Nietzsche as Free Spirit and New Philosopher
In the second chapter of Beyond Good and Evil, Nietzsche develops a fragmented portrait of a character type to which he refers as the "free spirit." Throughout the rest of Beyond Good and Evil, he expands on this portrait and connects it with another type, the "new philosopher," which he connects with the type of the free spirit in a specific (although complex) way. Nietzsche conceptualizes himself, as I will show, as both a "free spirit" and as a "new philosopher."
Nietzsche spends a great deal of time describing the characteristics of both of these types. The central characteristic of the complex characterization of the free spirit is freedom - although Nietzsche conceptualizes this freedom in a non-traditional manner: it is not a political freedom, and it is certainly not democratic. In fact, this freedom "is for the very few" and for the "very strong" (Nietzsche 29). Independence is something for which one has to test oneself, argues Nietzsche, and if one "comes to grief, this happens so far from the comprehension of men that they neither feel it nor sympathize" (Nietzsche 40, 29). The characteristics of the free spirit described by Nietzsche throughout the book are characteristics that are uncommon among humanity: the free spirits are subtle and have "the art of nuances"; they are "extra-moral" and "immoralists" - that is, they do not bind themselves to the conventional beliefs about morality in which most people place their faith (Nietzsche 31, 32).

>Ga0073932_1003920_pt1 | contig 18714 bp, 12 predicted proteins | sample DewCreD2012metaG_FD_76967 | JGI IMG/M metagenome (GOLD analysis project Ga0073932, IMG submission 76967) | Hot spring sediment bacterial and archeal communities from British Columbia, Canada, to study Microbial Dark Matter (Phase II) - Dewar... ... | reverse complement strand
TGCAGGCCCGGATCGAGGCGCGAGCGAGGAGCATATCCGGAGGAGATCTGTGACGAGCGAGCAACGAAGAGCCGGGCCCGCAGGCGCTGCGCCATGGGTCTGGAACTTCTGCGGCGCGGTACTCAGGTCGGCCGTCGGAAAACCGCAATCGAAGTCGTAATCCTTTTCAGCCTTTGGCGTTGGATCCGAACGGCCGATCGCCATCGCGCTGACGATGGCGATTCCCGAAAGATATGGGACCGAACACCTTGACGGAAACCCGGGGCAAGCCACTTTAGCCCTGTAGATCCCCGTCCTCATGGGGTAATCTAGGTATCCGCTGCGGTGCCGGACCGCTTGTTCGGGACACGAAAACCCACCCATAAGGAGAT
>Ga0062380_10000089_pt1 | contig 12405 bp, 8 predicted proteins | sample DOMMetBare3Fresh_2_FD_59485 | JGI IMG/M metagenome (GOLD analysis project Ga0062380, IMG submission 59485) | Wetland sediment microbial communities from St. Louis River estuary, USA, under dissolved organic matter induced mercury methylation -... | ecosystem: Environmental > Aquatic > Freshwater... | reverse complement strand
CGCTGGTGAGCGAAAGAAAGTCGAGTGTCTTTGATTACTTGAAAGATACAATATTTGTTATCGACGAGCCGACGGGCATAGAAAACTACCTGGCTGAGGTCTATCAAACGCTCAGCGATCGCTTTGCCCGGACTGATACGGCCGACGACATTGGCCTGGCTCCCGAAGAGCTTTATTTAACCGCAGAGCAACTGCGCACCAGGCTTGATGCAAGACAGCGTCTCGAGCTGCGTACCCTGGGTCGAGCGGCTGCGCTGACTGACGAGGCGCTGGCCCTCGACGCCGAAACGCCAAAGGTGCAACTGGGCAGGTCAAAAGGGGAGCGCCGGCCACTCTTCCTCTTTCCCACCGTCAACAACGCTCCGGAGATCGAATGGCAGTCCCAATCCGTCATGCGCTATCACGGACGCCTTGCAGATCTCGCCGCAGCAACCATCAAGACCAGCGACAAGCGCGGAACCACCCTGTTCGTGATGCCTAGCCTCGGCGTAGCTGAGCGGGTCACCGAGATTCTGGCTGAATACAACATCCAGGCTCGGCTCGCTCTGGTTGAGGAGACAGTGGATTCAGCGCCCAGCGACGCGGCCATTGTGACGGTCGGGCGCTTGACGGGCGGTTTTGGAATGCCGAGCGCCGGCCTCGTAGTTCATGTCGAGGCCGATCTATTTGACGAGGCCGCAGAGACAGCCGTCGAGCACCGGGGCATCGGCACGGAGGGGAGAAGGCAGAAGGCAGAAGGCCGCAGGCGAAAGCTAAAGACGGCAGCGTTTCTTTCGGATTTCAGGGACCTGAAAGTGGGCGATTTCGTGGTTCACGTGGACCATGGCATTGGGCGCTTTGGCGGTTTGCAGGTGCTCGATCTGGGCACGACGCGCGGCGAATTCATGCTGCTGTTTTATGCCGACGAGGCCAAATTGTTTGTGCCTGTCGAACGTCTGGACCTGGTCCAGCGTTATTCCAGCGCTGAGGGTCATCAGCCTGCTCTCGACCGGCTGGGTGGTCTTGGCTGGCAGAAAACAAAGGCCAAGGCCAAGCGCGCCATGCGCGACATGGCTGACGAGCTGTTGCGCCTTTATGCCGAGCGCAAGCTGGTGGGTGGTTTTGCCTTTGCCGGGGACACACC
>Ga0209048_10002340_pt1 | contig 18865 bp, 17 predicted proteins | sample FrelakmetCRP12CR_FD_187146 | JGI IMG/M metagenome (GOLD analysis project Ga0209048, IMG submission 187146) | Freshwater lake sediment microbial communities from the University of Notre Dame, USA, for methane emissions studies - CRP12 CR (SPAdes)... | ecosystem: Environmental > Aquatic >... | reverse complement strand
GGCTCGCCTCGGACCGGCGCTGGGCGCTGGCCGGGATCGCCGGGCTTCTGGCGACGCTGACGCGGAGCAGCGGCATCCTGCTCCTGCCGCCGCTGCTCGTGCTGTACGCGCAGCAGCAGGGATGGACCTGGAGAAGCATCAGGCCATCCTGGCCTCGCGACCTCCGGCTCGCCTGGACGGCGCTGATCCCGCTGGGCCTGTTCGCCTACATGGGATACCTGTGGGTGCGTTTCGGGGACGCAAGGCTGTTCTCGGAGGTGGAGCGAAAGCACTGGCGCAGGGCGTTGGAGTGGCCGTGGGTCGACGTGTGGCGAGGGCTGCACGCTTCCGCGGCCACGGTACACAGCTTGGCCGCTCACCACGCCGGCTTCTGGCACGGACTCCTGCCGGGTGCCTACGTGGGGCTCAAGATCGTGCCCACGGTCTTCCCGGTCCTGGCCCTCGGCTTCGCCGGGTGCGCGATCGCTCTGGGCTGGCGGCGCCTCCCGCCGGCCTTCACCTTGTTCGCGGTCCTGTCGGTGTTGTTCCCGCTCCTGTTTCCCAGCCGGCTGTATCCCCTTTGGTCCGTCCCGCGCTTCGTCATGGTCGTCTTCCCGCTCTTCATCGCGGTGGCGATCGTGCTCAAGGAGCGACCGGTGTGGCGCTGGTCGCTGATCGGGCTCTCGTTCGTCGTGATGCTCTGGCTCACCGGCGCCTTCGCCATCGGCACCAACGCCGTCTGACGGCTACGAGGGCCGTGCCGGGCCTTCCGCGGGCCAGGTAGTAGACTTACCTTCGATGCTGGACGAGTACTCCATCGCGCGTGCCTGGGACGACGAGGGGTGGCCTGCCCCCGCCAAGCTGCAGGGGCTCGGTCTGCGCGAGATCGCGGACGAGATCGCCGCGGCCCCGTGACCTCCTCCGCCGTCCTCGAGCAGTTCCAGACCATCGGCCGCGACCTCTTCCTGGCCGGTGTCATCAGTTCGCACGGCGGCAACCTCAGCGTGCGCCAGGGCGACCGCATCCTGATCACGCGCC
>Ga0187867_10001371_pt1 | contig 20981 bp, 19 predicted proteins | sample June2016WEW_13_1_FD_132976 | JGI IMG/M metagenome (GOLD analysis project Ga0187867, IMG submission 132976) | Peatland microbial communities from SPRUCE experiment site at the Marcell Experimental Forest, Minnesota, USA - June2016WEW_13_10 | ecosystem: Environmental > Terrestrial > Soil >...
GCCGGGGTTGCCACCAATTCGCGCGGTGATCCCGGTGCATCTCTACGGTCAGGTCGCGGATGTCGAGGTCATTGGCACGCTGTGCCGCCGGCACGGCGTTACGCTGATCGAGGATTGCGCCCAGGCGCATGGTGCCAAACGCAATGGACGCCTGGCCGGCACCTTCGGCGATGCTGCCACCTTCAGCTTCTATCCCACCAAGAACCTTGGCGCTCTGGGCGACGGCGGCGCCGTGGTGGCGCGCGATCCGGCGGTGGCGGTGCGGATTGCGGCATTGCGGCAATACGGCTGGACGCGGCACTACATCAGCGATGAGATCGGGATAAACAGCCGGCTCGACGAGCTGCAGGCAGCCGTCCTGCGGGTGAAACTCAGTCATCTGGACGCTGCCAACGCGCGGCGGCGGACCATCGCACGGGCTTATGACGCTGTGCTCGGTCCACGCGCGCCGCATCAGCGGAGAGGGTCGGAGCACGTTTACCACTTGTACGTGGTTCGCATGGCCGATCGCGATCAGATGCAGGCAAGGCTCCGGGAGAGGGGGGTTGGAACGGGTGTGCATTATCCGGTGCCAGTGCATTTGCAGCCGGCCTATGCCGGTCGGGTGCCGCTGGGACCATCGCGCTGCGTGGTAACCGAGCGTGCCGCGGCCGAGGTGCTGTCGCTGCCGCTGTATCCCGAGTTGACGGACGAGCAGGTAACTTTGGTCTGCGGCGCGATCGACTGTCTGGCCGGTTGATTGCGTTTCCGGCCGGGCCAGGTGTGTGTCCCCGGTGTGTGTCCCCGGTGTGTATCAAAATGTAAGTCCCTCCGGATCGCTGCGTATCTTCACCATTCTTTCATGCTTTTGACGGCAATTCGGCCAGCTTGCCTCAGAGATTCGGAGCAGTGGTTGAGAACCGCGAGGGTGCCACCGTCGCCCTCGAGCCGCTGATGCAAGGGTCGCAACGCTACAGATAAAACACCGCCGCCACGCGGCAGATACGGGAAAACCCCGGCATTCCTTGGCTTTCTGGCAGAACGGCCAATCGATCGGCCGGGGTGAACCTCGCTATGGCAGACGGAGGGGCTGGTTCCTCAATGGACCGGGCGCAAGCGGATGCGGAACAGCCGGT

The primary characteristics of the free spirit, however, elucidate this type in a specific way that denies that the free spirit is merely a rare person. Nietzsche's characterization of free spirits defines them as a type that is primarily critical of and cautious toward all beliefs, and many of his descriptions of the characteristics of the free spirit are characteristics that are required for insightful and meaningful criticism. For instance, he links Stendhal's comment that the good philosopher is "dry, clear, without illusion" to the free spirit (Nietzsche 39). Nietzsche describes the free spirit as one who believes that many commonly accepted beliefs, such as the morality of altruism preached by Christianity and other religions, "must be questioned mercilessly and taken to court." The free spirit, he argues, resists the "seductions" of feelings that are attractive (Nietzsche 33). And the free spirit is precise, an attribute that is required for penetrating criticism: Nietzsche says that free spirits experience "disgust with what is clumsy and approximate" (Nietzsche 227).
All of these characteristics allow the reader to make an attempt to understand what Nietzsche means by "freedom" in the context of the free spirit. The free spirit is, first and foremost (although with certain qualifications that I will describe later), one who has liberated himself from the necessity of fidelity to a particular...